Between the devil and the deep blue sea: Florida's unenviable position with respect to sea level rise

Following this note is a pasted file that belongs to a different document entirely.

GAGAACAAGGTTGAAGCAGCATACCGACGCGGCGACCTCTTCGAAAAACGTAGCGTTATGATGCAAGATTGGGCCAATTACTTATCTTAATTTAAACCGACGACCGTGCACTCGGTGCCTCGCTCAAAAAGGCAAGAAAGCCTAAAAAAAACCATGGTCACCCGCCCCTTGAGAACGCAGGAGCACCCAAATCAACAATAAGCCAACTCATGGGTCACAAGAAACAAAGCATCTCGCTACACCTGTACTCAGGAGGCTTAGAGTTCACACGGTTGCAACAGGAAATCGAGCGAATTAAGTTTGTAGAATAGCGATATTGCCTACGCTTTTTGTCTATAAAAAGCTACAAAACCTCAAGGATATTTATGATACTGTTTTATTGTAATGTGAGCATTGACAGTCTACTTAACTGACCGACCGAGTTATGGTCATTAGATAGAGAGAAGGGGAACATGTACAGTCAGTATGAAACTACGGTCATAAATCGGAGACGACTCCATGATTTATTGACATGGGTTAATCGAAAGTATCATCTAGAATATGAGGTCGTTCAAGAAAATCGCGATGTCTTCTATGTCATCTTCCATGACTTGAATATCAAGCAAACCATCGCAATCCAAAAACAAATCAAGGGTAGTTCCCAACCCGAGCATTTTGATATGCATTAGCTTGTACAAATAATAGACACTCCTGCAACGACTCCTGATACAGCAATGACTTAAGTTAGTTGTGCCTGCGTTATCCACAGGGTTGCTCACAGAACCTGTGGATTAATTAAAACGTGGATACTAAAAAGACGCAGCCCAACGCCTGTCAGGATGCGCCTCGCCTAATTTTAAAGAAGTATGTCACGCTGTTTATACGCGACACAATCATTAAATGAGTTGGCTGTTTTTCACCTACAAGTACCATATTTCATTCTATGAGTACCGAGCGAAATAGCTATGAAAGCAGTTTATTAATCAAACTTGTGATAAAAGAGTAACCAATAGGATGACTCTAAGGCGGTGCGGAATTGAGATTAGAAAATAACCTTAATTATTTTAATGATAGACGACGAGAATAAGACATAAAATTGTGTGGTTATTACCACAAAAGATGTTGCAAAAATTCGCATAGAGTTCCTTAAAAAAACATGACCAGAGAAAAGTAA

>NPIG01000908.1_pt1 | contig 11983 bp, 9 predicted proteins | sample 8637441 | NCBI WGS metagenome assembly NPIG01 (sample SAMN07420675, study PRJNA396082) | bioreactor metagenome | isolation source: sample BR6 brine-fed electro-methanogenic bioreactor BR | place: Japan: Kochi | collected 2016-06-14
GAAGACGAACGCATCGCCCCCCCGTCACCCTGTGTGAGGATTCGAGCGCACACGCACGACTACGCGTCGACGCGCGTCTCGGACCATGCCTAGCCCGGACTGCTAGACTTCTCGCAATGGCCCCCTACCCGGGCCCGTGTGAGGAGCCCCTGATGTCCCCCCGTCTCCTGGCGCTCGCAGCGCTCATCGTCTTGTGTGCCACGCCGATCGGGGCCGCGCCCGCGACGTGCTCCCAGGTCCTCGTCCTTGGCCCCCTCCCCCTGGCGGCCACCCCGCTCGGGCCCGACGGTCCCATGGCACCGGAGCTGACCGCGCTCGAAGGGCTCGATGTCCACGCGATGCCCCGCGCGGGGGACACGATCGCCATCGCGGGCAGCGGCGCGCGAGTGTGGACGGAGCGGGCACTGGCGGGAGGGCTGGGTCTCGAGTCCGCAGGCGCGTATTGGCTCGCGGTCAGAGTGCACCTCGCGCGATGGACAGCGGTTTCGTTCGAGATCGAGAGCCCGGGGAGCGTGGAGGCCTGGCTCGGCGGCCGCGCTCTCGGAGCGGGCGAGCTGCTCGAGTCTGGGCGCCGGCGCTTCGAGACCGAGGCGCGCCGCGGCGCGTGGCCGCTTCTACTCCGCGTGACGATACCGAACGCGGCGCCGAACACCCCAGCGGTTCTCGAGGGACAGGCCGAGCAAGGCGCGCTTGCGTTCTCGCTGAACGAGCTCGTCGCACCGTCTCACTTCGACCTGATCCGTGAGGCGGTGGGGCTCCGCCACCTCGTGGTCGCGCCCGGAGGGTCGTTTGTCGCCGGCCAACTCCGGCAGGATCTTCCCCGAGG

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This paper introduces and summarizes a series of articles on the potential impacts of sea level rise on Florida's natural and human communities and what might be done to reduce the severity of those impacts. Most of the papers in this special issue of Climatic Change were developed from presentations at a symposium held at Archbold Biological Station in January 2010, sponsored by the Florida Institute for Conservation Science. Symposium participants agreed that adaptation to sea level rise for the benefit of human communities should be planned in concert with adaptation to reduce vulnerability and impacts to natural communities and native species. The papers in this special issue discuss both of these categories of impacts and adaptation options. In this introductory paper, I place the subject in context by noting that that the literature in conservation biology related to climate change has been concerned largely about increasing temperatures and reduced moisture availability, rather than about sea level rise. The latter, however, is the most immediate and among the most severe impacts of global warming in low-lying regions such as Florida. I then review the content of this special issue by summarizing and interpreting the following 10 papers. I conclude with a review of the recommendations for research and policy that were developed from group discussions at the Archbold symposium. The main lesson that emerges from this volume is that sea level rise, combined with human population growth, urban development in coastal areas, and landscape fragmentation, poses an enormous threat to human and natural well-being in Florida. How Floridians respond to sea level rise will offer lessons, for better or worse, for other low-lying regions worldwide.